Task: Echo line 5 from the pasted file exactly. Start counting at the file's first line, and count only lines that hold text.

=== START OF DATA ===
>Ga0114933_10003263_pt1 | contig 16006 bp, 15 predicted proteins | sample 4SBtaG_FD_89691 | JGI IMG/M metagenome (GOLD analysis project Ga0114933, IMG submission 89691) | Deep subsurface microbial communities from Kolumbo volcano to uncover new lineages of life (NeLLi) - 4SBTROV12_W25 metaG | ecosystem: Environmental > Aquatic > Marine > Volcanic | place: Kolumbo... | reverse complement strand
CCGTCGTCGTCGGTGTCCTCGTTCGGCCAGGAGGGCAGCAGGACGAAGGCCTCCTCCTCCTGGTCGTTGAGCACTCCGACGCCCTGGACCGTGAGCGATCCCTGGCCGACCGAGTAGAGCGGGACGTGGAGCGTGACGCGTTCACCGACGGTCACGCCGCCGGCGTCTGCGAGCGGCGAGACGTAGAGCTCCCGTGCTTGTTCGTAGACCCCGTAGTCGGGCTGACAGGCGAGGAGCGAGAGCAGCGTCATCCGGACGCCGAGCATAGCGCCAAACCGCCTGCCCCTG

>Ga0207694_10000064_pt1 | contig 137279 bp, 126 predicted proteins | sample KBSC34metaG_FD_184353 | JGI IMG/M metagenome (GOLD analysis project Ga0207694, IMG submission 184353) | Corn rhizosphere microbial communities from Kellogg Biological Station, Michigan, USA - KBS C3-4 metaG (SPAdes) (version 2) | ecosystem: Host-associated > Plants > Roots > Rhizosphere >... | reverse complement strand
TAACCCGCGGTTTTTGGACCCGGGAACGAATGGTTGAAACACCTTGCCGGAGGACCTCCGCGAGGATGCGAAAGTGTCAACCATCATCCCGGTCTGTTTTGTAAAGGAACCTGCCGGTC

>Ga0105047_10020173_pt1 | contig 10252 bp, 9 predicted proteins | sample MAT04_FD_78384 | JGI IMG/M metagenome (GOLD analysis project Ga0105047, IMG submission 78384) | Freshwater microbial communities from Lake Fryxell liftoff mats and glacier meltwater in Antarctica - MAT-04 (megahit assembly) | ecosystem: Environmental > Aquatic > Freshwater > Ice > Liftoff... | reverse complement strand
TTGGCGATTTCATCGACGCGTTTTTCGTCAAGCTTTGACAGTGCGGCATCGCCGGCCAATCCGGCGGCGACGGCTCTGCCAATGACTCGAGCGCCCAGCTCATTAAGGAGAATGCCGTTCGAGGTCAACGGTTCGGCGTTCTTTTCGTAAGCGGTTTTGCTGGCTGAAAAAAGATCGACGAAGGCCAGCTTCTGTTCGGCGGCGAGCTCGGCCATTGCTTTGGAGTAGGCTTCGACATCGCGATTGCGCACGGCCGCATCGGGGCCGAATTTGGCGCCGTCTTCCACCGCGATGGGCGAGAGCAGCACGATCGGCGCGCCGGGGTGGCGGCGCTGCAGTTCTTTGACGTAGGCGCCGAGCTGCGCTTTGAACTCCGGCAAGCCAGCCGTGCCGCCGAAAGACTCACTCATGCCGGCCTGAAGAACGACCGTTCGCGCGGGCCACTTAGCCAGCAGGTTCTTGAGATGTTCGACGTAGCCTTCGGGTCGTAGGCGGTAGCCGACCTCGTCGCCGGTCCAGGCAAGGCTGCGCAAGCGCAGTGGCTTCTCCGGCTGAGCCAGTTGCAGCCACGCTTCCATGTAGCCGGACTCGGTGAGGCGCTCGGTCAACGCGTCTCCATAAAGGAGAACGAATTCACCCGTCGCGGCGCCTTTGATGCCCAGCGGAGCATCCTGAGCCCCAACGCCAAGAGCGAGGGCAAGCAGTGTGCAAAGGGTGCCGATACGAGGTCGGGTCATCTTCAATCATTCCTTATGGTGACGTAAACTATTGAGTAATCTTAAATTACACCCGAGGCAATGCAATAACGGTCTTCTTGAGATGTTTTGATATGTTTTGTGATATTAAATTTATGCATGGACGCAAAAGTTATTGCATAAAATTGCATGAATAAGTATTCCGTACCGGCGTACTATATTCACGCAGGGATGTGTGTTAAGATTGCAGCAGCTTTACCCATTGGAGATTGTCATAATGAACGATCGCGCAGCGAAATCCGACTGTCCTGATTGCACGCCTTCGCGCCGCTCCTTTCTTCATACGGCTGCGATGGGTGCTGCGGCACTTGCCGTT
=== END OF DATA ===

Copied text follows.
>Ga0105047_10020173_pt1 | contig 10252 bp, 9 predicted proteins | sample MAT04_FD_78384 | JGI IMG/M metagenome (GOLD analysis project Ga0105047, IMG submission 78384) | Freshwater microbial communities from Lake Fryxell liftoff mats and glacier meltwater in Antarctica - MAT-04 (megahit assembly) | ecosystem: Environmental > Aquatic > Freshwater > Ice > Liftoff... | reverse complement strand